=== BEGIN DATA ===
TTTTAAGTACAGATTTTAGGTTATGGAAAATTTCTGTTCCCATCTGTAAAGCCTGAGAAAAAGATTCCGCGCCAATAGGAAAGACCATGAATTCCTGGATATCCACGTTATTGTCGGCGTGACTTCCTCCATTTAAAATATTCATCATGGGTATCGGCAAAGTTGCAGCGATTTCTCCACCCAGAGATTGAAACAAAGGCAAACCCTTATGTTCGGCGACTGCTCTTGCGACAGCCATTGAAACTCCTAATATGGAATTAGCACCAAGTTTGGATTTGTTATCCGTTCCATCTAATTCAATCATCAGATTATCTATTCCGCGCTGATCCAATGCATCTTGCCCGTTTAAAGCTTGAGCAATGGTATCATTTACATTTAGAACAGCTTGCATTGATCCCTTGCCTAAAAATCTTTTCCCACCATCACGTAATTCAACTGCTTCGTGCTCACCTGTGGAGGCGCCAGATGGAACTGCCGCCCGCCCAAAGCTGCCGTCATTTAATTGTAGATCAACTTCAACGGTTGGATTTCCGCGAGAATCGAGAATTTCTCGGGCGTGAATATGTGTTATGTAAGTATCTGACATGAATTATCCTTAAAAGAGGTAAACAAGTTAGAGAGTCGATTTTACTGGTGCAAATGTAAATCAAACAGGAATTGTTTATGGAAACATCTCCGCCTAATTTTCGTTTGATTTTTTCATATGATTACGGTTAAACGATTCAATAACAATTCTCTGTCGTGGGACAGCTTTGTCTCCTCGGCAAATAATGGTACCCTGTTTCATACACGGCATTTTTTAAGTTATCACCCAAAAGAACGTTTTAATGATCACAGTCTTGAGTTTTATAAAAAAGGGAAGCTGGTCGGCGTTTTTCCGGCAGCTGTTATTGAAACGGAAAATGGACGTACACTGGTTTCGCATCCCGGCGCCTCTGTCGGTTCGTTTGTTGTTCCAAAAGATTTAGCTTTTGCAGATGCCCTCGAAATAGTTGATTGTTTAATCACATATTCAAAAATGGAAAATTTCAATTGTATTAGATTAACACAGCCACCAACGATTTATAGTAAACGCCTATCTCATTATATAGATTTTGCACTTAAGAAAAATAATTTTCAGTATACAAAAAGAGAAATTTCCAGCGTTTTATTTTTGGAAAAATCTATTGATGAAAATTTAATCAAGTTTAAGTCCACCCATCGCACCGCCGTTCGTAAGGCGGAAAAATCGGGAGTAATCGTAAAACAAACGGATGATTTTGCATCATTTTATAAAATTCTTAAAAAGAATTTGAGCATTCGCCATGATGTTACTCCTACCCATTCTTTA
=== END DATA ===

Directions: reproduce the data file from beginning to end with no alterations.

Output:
TTTTAAGTACAGATTTTAGGTTATGGAAAATTTCTGTTCCCATCTGTAAAGCCTGAGAAAAAGATTCCGCGCCAATAGGAAAGACCATGAATTCCTGGATATCCACGTTATTGTCGGCGTGACTTCCTCCATTTAAAATATTCATCATGGGTATCGGCAAAGTTGCAGCGATTTCTCCACCCAGAGATTGAAACAAAGGCAAACCCTTATGTTCGGCGACTGCTCTTGCGACAGCCATTGAAACTCCTAATATGGAATTAGCACCAAGTTTGGATTTGTTATCCGTTCCATCTAATTCAATCATCAGATTATCTATTCCGCGCTGATCCAATGCATCTTGCCCGTTTAAAGCTTGAGCAATGGTATCATTTACATTTAGAACAGCTTGCATTGATCCCTTGCCTAAAAATCTTTTCCCACCATCACGTAATTCAACTGCTTCGTGCTCACCTGTGGAGGCGCCAGATGGAACTGCCGCCCGCCCAAAGCTGCCGTCATTTAATTGTAGATCAACTTCAACGGTTGGATTTCCGCGAGAATCGAGAATTTCTCGGGCGTGAATATGTGTTATGTAAGTATCTGACATGAATTATCCTTAAAAGAGGTAAACAAGTTAGAGAGTCGATTTTACTGGTGCAAATGTAAATCAAACAGGAATTGTTTATGGAAACATCTCCGCCTAATTTTCGTTTGATTTTTTCATATGATTACGGTTAAACGATTCAATAACAATTCTCTGTCGTGGGACAGCTTTGTCTCCTCGGCAAATAATGGTACCCTGTTTCATACACGGCATTTTTTAAGTTATCACCCAAAAGAACGTTTTAATGATCACAGTCTTGAGTTTTATAAAAAAGGGAAGCTGGTCGGCGTTTTTCCGGCAGCTGTTATTGAAACGGAAAATGGACGTACACTGGTTTCGCATCCCGGCGCCTCTGTCGGTTCGTTTGTTGTTCCAAAAGATTTAGCTTTTGCAGATGCCCTCGAAATAGTTGATTGTTTAATCACATATTCAAAAATGGAAAATTTCAATTGTATTAGATTAACACAGCCACCAACGATTTATAGTAAACGCCTATCTCATTATATAGATTTTGCACTTAAGAAAAATAATTTTCAGTATACAAAAAGAGAAATTTCCAGCGTTTTATTTTTGGAAAAATCTATTGATGAAAATTTAATCAAGTTTAAGTCCACCCATCGCACCGCCGTTCGTAAGGCGGAAAAATCGGGAGTAATCGTAAAACAAACGGATGATTTTGCATCATTTTATAAAATTCTTAAAAAGAATTTGAGCATTCGCCATGATGTTACTCCTACCCATTCTTTA